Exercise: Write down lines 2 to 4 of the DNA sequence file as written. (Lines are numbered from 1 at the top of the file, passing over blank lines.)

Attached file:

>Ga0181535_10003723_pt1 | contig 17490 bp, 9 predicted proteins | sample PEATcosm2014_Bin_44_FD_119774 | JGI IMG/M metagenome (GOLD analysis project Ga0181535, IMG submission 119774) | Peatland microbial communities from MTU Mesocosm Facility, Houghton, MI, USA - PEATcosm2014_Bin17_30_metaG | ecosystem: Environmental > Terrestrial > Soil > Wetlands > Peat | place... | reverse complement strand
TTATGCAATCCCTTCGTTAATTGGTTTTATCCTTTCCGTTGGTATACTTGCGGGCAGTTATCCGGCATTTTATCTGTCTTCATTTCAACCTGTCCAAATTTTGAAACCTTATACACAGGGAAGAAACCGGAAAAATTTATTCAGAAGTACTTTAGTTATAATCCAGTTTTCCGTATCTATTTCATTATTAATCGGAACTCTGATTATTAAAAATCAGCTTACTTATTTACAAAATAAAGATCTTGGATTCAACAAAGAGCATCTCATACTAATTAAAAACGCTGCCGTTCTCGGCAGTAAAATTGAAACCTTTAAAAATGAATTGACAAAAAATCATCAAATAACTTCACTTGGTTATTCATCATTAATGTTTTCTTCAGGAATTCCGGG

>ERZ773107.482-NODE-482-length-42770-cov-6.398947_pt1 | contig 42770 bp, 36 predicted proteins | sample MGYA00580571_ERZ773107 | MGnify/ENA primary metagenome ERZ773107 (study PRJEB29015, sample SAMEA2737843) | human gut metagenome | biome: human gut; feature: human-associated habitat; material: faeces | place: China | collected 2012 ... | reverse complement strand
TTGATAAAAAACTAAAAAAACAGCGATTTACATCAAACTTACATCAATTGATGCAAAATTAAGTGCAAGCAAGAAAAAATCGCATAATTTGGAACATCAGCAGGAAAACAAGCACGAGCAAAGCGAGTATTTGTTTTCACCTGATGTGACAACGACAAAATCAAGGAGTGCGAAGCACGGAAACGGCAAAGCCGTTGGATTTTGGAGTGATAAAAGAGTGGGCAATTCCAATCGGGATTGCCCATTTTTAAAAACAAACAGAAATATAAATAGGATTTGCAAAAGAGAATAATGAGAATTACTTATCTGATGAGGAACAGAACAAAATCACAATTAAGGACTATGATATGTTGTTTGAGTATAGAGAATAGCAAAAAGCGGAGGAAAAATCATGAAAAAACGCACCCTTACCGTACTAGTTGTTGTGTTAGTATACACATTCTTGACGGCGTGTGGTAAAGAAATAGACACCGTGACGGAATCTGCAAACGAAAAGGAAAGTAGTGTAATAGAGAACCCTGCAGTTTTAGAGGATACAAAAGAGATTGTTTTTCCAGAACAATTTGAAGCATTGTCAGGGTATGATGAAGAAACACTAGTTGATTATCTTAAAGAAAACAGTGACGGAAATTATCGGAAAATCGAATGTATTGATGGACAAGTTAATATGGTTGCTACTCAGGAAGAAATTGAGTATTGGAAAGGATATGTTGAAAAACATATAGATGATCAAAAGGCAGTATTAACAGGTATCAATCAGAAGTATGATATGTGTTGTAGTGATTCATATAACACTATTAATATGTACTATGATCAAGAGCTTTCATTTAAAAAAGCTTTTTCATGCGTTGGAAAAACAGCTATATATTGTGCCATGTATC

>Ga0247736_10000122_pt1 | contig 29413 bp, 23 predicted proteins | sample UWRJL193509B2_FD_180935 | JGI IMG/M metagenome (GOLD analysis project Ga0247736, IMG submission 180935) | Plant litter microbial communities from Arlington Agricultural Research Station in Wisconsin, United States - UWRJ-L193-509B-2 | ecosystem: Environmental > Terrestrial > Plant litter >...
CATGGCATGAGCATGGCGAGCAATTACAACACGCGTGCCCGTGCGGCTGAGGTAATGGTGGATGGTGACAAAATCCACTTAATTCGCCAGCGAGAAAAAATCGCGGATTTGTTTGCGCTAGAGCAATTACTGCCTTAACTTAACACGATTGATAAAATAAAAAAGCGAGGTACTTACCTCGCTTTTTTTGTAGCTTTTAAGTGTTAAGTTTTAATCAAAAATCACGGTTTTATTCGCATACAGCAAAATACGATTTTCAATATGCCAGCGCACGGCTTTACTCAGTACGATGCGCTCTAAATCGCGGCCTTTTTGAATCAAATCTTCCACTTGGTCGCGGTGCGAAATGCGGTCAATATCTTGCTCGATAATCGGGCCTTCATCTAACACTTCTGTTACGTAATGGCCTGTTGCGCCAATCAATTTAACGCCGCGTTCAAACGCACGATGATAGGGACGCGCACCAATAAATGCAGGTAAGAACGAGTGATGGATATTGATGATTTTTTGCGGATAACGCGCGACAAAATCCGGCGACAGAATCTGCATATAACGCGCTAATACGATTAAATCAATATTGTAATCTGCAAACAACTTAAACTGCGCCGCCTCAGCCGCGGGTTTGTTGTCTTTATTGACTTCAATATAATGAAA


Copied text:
TTATGCAATCCCTTCGTTAATTGGTTTTATCCTTTCCGTTGGTATACTTGCGGGCAGTTATCCGGCATTTTATCTGTCTTCATTTCAACCTGTCCAAATTTTGAAACCTTATACACAGGGAAGAAACCGGAAAAATTTATTCAGAAGTACTTTAGTTATAATCCAGTTTTCCGTATCTATTTCATTATTAATCGGAACTCTGATTATTAAAAATCAGCTTACTTATTTACAAAATAAAGATCTTGGATTCAACAAAGAGCATCTCATACTAATTAAAAACGCTGCCGTTCTCGGCAGTAAAATTGAAACCTTTAAAAATGAATTGACAAAAAATCATCAAATAACTTCACTTGGTTATTCATCATTAATGTTTTCTTCAGGAATTCCGGG

>ERZ773107.482-NODE-482-length-42770-cov-6.398947_pt1 | contig 42770 bp, 36 predicted proteins | sample MGYA00580571_ERZ773107 | MGnify/ENA primary metagenome ERZ773107 (study PRJEB29015, sample SAMEA2737843) | human gut metagenome | biome: human gut; feature: human-associated habitat; material: faeces | place: China | collected 2012 ... | reverse complement strand
TTGATAAAAAACTAAAAAAACAGCGATTTACATCAAACTTACATCAATTGATGCAAAATTAAGTGCAAGCAAGAAAAAATCGCATAATTTGGAACATCAGCAGGAAAACAAGCACGAGCAAAGCGAGTATTTGTTTTCACCTGATGTGACAACGACAAAATCAAGGAGTGCGAAGCACGGAAACGGCAAAGCCGTTGGATTTTGGAGTGATAAAAGAGTGGGCAATTCCAATCGGGATTGCCCATTTTTAAAAACAAACAGAAATATAAATAGGATTTGCAAAAGAGAATAATGAGAATTACTTATCTGATGAGGAACAGAACAAAATCACAATTAAGGACTATGATATGTTGTTTGAGTATAGAGAATAGCAAAAAGCGGAGGAAAAATCATGAAAAAACGCACCCTTACCGTACTAGTTGTTGTGTTAGTATACACATTCTTGACGGCGTGTGGTAAAGAAATAGACACCGTGACGGAATCTGCAAACGAAAAGGAAAGTAGTGTAATAGAGAACCCTGCAGTTTTAGAGGATACAAAAGAGATTGTTTTTCCAGAACAATTTGAAGCATTGTCAGGGTATGATGAAGAAACACTAGTTGATTATCTTAAAGAAAACAGTGACGGAAATTATCGGAAAATCGAATGTATTGATGGACAAGTTAATATGGTTGCTACTCAGGAAGAAATTGAGTATTGGAAAGGATATGTTGAAAAACATATAGATGATCAAAAGGCAGTATTAACAGGTATCAATCAGAAGTATGATATGTGTTGTAGTGATTCATATAACACTATTAATATGTACTATGATCAAGAGCTTTCATTTAAAAAAGCTTTTTCATGCGTTGGAAAAACAGCTATATATTGTGCCATGTATC